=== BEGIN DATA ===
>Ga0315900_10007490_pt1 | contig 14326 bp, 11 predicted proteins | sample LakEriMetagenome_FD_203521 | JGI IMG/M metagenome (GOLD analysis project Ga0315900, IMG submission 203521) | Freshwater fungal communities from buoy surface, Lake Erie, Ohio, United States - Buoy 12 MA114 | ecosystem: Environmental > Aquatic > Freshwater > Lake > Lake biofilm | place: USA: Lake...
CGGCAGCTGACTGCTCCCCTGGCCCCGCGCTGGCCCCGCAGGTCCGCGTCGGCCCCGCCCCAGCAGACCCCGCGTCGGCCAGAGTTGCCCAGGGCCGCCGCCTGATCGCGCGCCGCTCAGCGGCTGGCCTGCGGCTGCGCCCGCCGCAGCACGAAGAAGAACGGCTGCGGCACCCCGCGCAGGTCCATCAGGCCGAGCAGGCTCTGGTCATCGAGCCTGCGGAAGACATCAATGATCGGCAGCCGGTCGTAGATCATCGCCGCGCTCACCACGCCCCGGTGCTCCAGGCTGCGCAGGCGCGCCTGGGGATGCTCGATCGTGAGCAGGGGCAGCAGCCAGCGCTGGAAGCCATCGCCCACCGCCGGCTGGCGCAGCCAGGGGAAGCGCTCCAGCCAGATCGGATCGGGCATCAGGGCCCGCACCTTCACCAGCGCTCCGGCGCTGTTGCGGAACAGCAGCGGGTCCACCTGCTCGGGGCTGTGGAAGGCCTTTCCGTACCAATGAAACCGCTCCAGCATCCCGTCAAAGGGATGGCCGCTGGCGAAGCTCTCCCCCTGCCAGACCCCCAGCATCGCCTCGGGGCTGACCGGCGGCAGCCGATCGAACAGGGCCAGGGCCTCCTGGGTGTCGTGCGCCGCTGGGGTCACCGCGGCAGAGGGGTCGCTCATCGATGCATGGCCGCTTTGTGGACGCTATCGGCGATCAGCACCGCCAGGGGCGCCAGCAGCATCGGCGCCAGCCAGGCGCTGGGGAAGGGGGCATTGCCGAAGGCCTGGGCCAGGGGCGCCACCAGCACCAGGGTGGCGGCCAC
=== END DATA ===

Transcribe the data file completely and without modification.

>Ga0315900_10007490_pt1 | contig 14326 bp, 11 predicted proteins | sample LakEriMetagenome_FD_203521 | JGI IMG/M metagenome (GOLD analysis project Ga0315900, IMG submission 203521) | Freshwater fungal communities from buoy surface, Lake Erie, Ohio, United States - Buoy 12 MA114 | ecosystem: Environmental > Aquatic > Freshwater > Lake > Lake biofilm | place: USA: Lake...
CGGCAGCTGACTGCTCCCCTGGCCCCGCGCTGGCCCCGCAGGTCCGCGTCGGCCCCGCCCCAGCAGACCCCGCGTCGGCCAGAGTTGCCCAGGGCCGCCGCCTGATCGCGCGCCGCTCAGCGGCTGGCCTGCGGCTGCGCCCGCCGCAGCACGAAGAAGAACGGCTGCGGCACCCCGCGCAGGTCCATCAGGCCGAGCAGGCTCTGGTCATCGAGCCTGCGGAAGACATCAATGATCGGCAGCCGGTCGTAGATCATCGCCGCGCTCACCACGCCCCGGTGCTCCAGGCTGCGCAGGCGCGCCTGGGGATGCTCGATCGTGAGCAGGGGCAGCAGCCAGCGCTGGAAGCCATCGCCCACCGCCGGCTGGCGCAGCCAGGGGAAGCGCTCCAGCCAGATCGGATCGGGCATCAGGGCCCGCACCTTCACCAGCGCTCCGGCGCTGTTGCGGAACAGCAGCGGGTCCACCTGCTCGGGGCTGTGGAAGGCCTTTCCGTACCAATGAAACCGCTCCAGCATCCCGTCAAAGGGATGGCCGCTGGCGAAGCTCTCCCCCTGCCAGACCCCCAGCATCGCCTCGGGGCTGACCGGCGGCAGCCGATCGAACAGGGCCAGGGCCTCCTGGGTGTCGTGCGCCGCTGGGGTCACCGCGGCAGAGGGGTCGCTCATCGATGCATGGCCGCTTTGTGGACGCTATCGGCGATCAGCACCGCCAGGGGCGCCAGCAGCATCGGCGCCAGCCAGGCGCTGGGGAAGGGGGCATTGCCGAAGGCCTGGGCCAGGGGCGCCACCAGCACCAGGGTGGCGGCCAC